Otome Games and What (U.S.) Women Want

Yesterday, Anime News Network posted an article about otome games and the fact that they have not “taken off”in the United States and thus they “fail.”

I then saw a tweet where someone translated the original article (tumblr post with translated comments here) where the person from the article seemed to be talking about “In Your Arms Tonight,” which is a Voltage game and happens to be one of my favorite Voltage games.

It also seems like this person didn’t really pay attention to the story of the game. So, now I have to make a case for In Your Arms Tonight while also pointing out things that the person in the article said that I think is an over generalization of the International community because, for some reason, the focus is specifically on women in the U.S.

In Your Arms Tonight’s English release happened back in 2012.

So, we are starting off talking about a game that was released 5 years ago when otome was still in its infancy in the West. Hakuoki had been released at the beginning of the year and it was the firing point for otome in the West.

In the original article, the game is described as thus “a heroine who was ordered to do house work and treated like a slave. She realises that her husband was cheating on her and then has her own affair with handsome men to get revenge and satisfy her loneliness.”

I don’t think this person actually really paid attention to the game at all.

She is not ordered to do housework and treated like a slave and she doesn’t cheat and have affairs to get back at her husband and to satisfy her loneliness.

The main premise of IYAT is thus, the main character, to fill the status quo and make her parents happy, marries a man who is the son of a friend of her father. She doesn’t really know this man, it is not a love match. She is getting married because she’s old (in her early 30s) and it’s something you just have to do.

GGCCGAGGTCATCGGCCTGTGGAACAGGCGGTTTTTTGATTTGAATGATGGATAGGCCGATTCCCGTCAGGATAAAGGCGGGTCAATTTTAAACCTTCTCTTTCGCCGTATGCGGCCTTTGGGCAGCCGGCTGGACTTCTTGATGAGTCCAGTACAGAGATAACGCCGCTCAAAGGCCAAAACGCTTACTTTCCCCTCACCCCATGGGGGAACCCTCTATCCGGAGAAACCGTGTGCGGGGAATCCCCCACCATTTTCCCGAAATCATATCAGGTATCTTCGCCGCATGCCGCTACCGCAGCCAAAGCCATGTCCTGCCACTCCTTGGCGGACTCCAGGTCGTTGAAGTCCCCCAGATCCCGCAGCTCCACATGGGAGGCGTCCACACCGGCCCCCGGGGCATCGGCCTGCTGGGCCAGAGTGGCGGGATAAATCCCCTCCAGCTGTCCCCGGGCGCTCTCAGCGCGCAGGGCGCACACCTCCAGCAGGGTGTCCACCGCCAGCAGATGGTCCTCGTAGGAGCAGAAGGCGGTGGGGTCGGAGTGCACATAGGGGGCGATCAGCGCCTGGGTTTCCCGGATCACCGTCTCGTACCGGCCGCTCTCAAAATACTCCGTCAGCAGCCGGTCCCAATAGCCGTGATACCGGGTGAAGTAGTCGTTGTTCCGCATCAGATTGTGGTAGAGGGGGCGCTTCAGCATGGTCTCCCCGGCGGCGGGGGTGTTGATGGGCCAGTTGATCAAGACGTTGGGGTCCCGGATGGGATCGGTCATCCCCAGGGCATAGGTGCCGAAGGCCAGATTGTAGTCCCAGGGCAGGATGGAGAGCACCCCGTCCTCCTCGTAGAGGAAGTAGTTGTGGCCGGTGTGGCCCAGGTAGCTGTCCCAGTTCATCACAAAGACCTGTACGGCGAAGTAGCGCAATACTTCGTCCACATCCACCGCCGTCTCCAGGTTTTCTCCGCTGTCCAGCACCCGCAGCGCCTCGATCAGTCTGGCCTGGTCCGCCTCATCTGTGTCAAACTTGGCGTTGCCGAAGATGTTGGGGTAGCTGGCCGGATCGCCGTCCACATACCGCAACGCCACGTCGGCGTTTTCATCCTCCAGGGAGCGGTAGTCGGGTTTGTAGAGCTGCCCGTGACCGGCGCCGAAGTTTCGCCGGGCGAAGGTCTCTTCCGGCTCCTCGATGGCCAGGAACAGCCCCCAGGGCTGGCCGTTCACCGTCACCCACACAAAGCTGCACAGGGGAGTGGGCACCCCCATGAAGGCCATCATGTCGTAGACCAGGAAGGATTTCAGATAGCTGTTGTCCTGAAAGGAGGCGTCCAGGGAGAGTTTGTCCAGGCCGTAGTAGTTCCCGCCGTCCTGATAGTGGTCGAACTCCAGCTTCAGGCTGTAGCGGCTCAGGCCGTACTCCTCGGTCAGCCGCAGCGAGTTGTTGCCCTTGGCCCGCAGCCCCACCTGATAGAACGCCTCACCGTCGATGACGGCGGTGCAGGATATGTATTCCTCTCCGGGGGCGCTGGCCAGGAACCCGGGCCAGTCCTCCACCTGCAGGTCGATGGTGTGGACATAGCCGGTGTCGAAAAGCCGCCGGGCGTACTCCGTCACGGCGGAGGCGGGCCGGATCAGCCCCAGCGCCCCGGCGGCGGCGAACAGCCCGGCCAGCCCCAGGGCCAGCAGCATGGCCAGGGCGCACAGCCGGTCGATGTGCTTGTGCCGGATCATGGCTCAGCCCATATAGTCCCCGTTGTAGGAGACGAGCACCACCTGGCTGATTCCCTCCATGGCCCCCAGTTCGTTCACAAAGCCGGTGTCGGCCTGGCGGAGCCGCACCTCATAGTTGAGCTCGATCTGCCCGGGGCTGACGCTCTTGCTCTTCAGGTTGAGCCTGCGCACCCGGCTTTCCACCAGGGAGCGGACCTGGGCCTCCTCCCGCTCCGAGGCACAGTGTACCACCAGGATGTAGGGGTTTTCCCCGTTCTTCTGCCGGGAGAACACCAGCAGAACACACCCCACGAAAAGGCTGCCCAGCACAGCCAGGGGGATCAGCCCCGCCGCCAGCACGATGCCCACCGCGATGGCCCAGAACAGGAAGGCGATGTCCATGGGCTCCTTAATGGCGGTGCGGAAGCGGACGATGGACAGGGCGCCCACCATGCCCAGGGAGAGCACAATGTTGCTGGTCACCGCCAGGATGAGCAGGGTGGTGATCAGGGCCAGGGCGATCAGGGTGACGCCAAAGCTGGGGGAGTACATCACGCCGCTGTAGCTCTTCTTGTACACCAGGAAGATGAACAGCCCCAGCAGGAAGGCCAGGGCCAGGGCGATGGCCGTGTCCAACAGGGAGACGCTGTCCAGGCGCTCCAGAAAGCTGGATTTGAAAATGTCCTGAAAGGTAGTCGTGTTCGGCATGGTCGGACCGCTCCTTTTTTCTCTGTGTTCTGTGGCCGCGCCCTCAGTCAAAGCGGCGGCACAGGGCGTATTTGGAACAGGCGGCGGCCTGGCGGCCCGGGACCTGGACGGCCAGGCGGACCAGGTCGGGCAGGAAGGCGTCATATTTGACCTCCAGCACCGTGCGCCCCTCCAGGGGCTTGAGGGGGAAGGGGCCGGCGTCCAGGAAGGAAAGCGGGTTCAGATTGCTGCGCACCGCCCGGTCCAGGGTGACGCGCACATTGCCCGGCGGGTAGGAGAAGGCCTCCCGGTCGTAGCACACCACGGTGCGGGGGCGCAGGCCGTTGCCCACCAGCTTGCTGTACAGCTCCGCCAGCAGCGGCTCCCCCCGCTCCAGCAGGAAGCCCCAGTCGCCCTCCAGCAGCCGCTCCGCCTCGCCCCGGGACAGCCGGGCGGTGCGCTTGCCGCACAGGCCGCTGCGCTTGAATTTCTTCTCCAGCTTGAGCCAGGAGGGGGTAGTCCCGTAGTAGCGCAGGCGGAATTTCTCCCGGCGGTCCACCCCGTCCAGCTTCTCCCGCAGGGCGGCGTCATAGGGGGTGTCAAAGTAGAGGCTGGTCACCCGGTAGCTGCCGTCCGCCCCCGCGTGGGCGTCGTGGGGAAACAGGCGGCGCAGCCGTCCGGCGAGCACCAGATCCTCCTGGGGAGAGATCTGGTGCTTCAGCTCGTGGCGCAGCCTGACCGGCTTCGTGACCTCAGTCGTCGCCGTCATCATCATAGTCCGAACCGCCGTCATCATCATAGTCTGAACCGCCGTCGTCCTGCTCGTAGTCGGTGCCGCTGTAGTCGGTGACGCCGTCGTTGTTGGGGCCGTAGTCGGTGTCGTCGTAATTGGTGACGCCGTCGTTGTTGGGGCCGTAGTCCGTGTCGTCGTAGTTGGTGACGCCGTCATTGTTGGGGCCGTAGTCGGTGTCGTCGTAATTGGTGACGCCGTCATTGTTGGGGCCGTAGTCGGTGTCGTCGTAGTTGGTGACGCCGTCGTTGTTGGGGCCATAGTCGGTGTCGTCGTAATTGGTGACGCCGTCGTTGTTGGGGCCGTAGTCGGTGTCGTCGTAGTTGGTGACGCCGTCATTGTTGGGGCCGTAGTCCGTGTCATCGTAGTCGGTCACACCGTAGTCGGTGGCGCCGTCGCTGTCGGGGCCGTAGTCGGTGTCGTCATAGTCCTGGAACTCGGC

After three months, she begins to notice that her husband doesn’t really respect her and he doesn’t seem to even want to try with her. She runs into an ex at a reunion party who at first is very aggressive about wanting to get back with her, but also backs off somewhat when she tells him she’s now married. Some of her co-workers are nice men who take into account her feelings and that gives her something her husband doesn’t. The young 20-something bartender, who works where the MC and her friends hang out, is also hitting on her and she doesn’t understand why. And to make it even worse, she catches her husband kissing another woman and getting into a car with her.

What is she to do? Does she stay with her husband and try to make it work? Or does she try to seek out her own happiness with another person?

The relationship chart of the first five characters in the game.

When it comes to her husband, she’s a bit passive because, even after three months of marriage, she still doesn’t know how to be around him. But outside of that, she is assertive when she needs to be and people take notice.